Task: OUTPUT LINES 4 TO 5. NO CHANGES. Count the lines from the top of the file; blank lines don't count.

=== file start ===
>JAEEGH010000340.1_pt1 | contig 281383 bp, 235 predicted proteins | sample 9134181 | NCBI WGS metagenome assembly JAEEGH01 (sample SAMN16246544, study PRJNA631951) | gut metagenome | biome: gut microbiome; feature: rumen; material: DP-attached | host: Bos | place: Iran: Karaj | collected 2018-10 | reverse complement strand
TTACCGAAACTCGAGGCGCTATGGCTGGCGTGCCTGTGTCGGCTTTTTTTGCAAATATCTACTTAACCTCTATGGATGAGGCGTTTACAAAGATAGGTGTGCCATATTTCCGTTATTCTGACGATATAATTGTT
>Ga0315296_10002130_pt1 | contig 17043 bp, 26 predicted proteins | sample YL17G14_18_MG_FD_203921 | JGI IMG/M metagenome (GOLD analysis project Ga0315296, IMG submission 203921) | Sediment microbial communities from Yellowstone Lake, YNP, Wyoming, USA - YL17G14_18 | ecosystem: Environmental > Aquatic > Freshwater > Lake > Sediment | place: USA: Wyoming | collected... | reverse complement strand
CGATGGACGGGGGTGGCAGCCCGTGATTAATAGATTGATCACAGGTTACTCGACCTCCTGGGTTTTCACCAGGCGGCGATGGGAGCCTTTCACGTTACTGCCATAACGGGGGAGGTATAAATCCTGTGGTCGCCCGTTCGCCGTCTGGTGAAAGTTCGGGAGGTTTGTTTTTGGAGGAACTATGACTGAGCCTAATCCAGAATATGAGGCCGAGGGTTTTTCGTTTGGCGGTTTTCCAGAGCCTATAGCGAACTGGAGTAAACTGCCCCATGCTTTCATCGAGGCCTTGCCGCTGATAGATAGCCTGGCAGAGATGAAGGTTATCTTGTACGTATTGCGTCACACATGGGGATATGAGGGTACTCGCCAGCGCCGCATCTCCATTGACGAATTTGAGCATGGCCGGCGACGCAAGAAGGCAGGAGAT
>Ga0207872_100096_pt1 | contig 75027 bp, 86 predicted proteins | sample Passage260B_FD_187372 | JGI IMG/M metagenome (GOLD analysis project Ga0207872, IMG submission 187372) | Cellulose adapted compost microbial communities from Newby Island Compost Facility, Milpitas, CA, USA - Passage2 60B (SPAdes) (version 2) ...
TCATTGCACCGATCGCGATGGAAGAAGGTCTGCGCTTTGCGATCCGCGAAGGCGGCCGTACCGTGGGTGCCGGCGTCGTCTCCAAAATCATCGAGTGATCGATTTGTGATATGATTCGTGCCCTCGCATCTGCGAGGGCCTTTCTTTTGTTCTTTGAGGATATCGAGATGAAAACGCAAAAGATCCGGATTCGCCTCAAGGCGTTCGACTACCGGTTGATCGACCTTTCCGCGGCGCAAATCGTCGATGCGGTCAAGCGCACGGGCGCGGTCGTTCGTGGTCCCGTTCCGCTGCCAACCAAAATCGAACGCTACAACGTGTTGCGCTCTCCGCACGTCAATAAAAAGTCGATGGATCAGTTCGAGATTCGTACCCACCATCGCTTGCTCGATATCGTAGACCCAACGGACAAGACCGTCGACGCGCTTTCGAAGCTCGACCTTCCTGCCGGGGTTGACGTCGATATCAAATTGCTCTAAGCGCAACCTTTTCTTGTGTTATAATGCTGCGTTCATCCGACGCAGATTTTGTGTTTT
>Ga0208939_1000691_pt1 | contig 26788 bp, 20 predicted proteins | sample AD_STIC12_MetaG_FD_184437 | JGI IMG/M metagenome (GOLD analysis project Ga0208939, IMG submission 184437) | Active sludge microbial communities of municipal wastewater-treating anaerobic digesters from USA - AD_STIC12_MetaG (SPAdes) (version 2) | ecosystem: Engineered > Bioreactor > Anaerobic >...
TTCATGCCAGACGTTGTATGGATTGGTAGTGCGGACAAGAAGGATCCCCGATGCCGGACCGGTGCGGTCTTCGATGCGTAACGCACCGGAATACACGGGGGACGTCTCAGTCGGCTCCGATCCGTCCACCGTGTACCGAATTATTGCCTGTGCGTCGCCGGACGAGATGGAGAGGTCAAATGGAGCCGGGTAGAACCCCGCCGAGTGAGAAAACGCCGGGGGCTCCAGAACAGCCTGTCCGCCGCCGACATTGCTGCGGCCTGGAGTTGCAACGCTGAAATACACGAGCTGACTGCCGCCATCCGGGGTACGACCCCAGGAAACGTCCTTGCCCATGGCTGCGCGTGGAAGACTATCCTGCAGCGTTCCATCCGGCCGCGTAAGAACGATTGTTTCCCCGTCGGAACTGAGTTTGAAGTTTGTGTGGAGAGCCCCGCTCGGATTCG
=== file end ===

CGATGGACGGGGGTGGCAGCCCGTGATTAATAGATTGATCACAGGTTACTCGACCTCCTGGGTTTTCACCAGGCGGCGATGGGAGCCTTTCACGTTACTGCCATAACGGGGGAGGTATAAATCCTGTGGTCGCCCGTTCGCCGTCTGGTGAAAGTTCGGGAGGTTTGTTTTTGGAGGAACTATGACTGAGCCTAATCCAGAATATGAGGCCGAGGGTTTTTCGTTTGGCGGTTTTCCAGAGCCTATAGCGAACTGGAGTAAACTGCCCCATGCTTTCATCGAGGCCTTGCCGCTGATAGATAGCCTGGCAGAGATGAAGGTTATCTTGTACGTATTGCGTCACACATGGGGATATGAGGGTACTCGCCAGCGCCGCATCTCCATTGACGAATTTGAGCATGGCCGGCGACGCAAGAAGGCAGGAGAT
>Ga0207872_100096_pt1 | contig 75027 bp, 86 predicted proteins | sample Passage260B_FD_187372 | JGI IMG/M metagenome (GOLD analysis project Ga0207872, IMG submission 187372) | Cellulose adapted compost microbial communities from Newby Island Compost Facility, Milpitas, CA, USA - Passage2 60B (SPAdes) (version 2) ...